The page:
• Posted: Feb 20, 2016 11:18:36
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There are times when citizens need to be expert in the laws that govern them. Otherwise, giving deference to those claiming expertise on our behalf merely hands over, perhaps irretrievably, our right to govern ourselves.
Per our Constitution, the courts adjudicate fair and just application of laws enacted by our elected representatives. Courts may also nullify laws found to be inconsistent with the letter and intent of our Constitution.
Within the currently pending case FBI vs. Apple, an agency of the executive branch of our government, charged with law enforcement and the protection of public safety, has asked for and received court assistance in compelling the manufacturer of a device, containing the personal information of a deceased person, to open that device so its contents can be examined. Since the deceased person is presumed to be the perpetrator of a crime, it is believed by the investigating agency that his personal information may be useful in finding and apprehending accomplices and preventing future attacks against the public.
Many citizens and government officials are sympathetic to the goals of the FBI. Nobody wants violence to become the norm within our country. But there are other issues at stake. Our Constitution guarantees all citizens due process of law, freedom of speech and association, and protection from unreasonable search and seizure. Yes, the deceased person in question has given up some of those guarantees through his own criminal acts. But the rest of us have not. Compelling Apple to open the device in question places all such devices in jeopardy of being opened, by order of the court with warrant or not, by criminals, by foreign governments, by authoritarian governments not our own, by pranksters, by competitors, by blackmailers. As a safe secure private repository of personal information, thoughts, dreams, plans, and associations, all such devices become violated with the creation of a key to unlocking this one deceased individual’s phone. And that is an humongous assault upon all of our persons. In fact, upon the entire public’s safety and wellbeing, as privacy is the birthplace of all the inspiration and innovation that helps move humanity forward.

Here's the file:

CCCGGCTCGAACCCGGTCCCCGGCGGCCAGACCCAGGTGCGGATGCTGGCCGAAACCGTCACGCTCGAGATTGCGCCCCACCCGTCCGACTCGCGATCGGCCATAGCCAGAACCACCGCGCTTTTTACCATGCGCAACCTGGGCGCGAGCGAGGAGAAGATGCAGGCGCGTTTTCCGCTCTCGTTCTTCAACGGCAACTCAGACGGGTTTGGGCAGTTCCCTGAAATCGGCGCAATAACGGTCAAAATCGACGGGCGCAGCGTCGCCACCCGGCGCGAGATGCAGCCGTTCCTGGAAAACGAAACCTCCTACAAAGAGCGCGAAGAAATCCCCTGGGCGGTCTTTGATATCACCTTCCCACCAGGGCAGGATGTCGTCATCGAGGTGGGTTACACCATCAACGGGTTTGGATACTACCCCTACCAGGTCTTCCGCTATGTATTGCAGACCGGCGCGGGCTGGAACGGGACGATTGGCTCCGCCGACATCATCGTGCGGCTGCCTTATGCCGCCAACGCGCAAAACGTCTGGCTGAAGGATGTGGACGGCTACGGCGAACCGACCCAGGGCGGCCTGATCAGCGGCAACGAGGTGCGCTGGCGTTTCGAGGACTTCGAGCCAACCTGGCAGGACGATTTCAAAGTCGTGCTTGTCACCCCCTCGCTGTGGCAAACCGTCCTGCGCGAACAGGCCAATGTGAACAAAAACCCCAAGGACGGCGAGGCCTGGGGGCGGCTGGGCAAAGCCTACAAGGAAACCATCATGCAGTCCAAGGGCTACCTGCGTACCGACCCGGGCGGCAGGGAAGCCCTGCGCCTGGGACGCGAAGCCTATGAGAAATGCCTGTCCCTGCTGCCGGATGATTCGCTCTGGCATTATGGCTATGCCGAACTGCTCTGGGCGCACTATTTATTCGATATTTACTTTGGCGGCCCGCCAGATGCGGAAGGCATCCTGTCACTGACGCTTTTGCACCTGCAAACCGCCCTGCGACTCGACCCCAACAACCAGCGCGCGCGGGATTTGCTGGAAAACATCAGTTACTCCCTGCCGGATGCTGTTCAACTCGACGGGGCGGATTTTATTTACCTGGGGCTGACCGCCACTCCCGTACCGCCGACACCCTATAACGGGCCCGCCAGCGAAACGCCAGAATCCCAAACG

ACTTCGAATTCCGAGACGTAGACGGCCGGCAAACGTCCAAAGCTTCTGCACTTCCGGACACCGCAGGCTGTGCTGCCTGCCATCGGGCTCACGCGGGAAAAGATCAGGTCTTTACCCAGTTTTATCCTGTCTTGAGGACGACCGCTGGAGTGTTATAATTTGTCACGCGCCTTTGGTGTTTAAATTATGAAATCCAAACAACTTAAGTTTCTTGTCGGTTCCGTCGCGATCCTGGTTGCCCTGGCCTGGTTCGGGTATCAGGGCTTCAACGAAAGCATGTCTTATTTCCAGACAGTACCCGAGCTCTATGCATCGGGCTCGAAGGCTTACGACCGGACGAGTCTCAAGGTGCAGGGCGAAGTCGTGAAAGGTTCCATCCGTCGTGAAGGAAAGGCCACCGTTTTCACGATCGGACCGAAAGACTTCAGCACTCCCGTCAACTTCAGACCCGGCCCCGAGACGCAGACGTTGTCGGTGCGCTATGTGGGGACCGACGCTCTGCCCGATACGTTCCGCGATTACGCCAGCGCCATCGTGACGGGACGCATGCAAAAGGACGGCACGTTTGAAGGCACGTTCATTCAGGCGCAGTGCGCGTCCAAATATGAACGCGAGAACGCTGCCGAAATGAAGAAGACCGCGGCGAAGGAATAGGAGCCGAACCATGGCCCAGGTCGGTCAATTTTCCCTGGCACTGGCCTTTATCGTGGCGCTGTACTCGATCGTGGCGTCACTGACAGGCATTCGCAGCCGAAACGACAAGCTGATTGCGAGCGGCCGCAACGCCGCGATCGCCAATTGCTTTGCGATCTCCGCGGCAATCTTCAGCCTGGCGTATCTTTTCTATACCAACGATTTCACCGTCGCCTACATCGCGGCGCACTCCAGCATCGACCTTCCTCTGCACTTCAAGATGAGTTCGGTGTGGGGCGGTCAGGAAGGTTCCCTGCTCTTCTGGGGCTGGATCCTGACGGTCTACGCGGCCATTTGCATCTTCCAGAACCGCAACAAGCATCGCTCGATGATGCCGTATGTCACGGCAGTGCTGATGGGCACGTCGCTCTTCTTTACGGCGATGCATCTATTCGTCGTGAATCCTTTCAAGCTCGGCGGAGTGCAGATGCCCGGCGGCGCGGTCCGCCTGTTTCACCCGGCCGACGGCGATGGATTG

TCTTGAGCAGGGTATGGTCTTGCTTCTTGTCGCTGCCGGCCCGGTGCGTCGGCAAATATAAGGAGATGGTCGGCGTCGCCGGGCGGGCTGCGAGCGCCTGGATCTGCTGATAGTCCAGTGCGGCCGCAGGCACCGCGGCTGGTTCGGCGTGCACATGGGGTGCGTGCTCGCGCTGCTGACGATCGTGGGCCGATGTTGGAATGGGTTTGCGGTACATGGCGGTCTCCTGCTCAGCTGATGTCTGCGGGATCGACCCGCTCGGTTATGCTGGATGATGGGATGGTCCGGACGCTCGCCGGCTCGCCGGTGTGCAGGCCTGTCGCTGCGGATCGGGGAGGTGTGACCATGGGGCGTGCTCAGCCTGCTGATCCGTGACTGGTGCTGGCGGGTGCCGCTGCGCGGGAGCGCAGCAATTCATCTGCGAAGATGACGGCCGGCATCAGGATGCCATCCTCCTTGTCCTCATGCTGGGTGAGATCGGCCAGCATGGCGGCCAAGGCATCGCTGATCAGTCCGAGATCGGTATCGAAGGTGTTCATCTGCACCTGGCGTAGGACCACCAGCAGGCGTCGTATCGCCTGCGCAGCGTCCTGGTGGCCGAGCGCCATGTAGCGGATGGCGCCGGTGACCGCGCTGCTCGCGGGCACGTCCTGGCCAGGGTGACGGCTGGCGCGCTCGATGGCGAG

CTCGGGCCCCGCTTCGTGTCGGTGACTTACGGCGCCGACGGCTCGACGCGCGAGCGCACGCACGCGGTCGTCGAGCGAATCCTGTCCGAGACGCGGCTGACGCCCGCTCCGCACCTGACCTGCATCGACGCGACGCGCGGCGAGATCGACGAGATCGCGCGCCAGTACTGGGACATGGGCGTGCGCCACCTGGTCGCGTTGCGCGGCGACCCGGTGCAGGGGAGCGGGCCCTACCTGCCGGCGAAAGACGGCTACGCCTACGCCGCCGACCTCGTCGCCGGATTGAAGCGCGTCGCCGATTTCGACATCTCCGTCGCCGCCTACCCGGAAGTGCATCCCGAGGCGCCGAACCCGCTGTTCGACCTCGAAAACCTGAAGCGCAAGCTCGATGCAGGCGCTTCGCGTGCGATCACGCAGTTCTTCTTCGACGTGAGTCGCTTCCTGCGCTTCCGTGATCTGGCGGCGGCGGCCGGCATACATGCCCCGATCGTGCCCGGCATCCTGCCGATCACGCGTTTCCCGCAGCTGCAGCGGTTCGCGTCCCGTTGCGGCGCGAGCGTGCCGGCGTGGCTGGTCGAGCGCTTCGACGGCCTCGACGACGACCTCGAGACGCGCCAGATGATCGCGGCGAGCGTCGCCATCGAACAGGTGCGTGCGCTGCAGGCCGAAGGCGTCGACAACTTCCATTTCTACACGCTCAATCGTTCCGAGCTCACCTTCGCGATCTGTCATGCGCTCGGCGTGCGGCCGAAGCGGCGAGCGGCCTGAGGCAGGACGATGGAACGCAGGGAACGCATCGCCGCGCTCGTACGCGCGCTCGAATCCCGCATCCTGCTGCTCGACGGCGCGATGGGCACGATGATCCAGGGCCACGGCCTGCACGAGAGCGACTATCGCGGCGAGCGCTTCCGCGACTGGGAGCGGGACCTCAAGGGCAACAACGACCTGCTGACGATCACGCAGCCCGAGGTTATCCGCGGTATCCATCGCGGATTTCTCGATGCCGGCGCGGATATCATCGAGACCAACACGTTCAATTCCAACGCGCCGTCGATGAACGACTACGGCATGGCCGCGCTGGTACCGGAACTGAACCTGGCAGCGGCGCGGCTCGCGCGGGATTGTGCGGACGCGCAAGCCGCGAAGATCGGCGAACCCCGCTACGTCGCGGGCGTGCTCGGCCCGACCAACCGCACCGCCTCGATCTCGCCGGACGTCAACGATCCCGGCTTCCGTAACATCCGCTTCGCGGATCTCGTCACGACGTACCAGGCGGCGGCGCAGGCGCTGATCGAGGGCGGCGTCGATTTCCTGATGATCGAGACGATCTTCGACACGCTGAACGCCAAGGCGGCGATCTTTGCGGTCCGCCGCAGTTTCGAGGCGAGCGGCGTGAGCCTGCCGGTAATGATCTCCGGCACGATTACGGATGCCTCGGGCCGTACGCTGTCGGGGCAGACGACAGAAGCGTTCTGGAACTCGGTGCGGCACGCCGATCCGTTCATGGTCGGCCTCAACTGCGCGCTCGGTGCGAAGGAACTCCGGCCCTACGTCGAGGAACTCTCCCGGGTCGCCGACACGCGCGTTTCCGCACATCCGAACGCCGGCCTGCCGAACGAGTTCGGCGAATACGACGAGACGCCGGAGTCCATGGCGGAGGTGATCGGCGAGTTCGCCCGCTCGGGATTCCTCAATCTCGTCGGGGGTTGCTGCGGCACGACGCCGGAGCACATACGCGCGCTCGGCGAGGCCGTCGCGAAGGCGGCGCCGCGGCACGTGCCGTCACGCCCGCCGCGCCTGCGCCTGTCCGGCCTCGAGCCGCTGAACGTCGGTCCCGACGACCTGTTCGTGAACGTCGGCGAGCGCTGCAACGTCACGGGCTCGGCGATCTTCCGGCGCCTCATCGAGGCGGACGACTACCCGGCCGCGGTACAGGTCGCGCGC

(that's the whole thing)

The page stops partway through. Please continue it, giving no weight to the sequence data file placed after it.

In want of a key, the entirety of privacy is lost. That is a blunder this court, these misguided agents of government, and this country should not be allowed to make. Rather, law enforcement agencies need to gather evidence based upon overt behavior, not upon the private thoughts, plans, dreams, fantasies, or associations of anyone. Fear is not and never has been rational justification for anything. Fear is especially not justification for destroying that which keeps humanity alive.
But ... but ... but ..., you may say. Is there really only one way to secure an iPhone? In other words, can existing iPhones be made secure again with an updated iOS? And if not, could owner’s of those iPhones sue the FBI and Apple for breach of confidence? Perhaps, perhaps. But would anybody ever trust Apple again, or the government? Or any security system from any vendor?
The issues and complications are endless. However, the answer is simple. Leave Apple alone. Leave privacy alone. Fear of what may nor may not be contained within the private thoughts and associations of one person is not adequate or rational justification for assaulting and destroying privacy for everyone. It never has been. It never will be.
Tuesday, February 14th, 2012
10.9 mm 52 mm